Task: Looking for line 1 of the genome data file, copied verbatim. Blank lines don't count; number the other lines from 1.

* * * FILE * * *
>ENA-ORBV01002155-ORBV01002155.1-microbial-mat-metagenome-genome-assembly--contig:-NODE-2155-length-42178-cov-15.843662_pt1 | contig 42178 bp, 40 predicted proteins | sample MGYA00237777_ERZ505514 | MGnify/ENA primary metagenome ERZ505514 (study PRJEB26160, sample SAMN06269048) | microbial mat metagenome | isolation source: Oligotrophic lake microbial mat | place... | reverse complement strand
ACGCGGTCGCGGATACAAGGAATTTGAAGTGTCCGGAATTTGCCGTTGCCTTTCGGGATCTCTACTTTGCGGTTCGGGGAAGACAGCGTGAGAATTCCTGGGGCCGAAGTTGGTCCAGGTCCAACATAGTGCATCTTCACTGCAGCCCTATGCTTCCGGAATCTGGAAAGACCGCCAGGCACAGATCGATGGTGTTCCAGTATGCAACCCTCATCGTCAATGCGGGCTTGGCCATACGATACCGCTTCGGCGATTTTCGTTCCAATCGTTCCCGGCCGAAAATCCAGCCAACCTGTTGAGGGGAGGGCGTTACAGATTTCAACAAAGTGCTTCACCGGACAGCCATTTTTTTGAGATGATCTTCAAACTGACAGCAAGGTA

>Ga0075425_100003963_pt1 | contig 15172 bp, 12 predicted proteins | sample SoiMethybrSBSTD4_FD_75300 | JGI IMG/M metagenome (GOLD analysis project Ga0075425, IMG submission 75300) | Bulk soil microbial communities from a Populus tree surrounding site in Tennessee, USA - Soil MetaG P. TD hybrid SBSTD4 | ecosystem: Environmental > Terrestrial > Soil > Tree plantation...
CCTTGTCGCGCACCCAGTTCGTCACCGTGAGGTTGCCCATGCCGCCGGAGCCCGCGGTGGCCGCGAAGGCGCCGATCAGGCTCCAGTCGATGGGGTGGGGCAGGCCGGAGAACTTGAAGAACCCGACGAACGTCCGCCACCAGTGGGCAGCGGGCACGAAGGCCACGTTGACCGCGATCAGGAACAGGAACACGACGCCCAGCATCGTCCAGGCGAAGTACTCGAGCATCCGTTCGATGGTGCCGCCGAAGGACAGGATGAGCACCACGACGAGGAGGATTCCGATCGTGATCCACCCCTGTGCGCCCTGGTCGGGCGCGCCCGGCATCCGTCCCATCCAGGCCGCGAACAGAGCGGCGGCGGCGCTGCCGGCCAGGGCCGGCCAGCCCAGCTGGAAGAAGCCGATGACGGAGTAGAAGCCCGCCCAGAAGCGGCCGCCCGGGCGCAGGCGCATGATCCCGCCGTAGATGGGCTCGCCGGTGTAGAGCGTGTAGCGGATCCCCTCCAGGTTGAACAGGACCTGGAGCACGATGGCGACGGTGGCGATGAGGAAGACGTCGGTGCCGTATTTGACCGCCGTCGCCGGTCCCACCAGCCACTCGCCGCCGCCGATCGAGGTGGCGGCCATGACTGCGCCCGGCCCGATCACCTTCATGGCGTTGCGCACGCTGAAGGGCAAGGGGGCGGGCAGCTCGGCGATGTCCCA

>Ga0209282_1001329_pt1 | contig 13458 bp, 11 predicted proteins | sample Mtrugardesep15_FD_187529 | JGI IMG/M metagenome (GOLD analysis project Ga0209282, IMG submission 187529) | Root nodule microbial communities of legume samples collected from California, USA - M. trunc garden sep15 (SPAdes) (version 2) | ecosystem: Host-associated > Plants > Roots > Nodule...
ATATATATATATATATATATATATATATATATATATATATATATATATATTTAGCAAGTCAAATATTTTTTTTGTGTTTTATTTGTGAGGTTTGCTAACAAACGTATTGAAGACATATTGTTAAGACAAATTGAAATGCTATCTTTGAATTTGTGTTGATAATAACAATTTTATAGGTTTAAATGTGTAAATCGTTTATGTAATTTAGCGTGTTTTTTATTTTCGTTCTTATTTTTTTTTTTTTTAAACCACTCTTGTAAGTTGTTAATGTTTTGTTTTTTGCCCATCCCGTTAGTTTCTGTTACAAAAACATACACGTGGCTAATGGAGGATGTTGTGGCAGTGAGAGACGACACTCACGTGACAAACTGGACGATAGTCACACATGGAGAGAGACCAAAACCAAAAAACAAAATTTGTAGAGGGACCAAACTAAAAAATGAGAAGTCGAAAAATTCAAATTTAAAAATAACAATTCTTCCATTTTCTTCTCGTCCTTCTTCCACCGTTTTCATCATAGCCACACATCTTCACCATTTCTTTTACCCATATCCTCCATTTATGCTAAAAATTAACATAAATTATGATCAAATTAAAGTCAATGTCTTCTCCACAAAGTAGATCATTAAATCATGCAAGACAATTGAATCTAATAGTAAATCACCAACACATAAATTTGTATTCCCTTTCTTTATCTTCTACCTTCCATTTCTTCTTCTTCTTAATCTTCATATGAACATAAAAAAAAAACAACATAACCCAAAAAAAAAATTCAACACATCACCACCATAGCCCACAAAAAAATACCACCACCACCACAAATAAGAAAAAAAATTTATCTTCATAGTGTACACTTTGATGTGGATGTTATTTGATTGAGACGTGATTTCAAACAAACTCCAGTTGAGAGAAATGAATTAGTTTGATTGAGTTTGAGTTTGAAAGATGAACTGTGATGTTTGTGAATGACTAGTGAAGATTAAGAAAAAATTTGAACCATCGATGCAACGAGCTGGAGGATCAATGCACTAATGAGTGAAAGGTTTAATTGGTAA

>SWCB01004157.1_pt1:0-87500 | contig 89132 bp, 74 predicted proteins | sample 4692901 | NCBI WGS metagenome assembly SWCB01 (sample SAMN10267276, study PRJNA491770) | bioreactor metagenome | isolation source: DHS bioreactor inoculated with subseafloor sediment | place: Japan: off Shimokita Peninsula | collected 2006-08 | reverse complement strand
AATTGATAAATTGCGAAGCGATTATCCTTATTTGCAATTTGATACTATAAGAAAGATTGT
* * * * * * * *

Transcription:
>ENA-ORBV01002155-ORBV01002155.1-microbial-mat-metagenome-genome-assembly--contig:-NODE-2155-length-42178-cov-15.843662_pt1 | contig 42178 bp, 40 predicted proteins | sample MGYA00237777_ERZ505514 | MGnify/ENA primary metagenome ERZ505514 (study PRJEB26160, sample SAMN06269048) | microbial mat metagenome | isolation source: Oligotrophic lake microbial mat | place... | reverse complement strand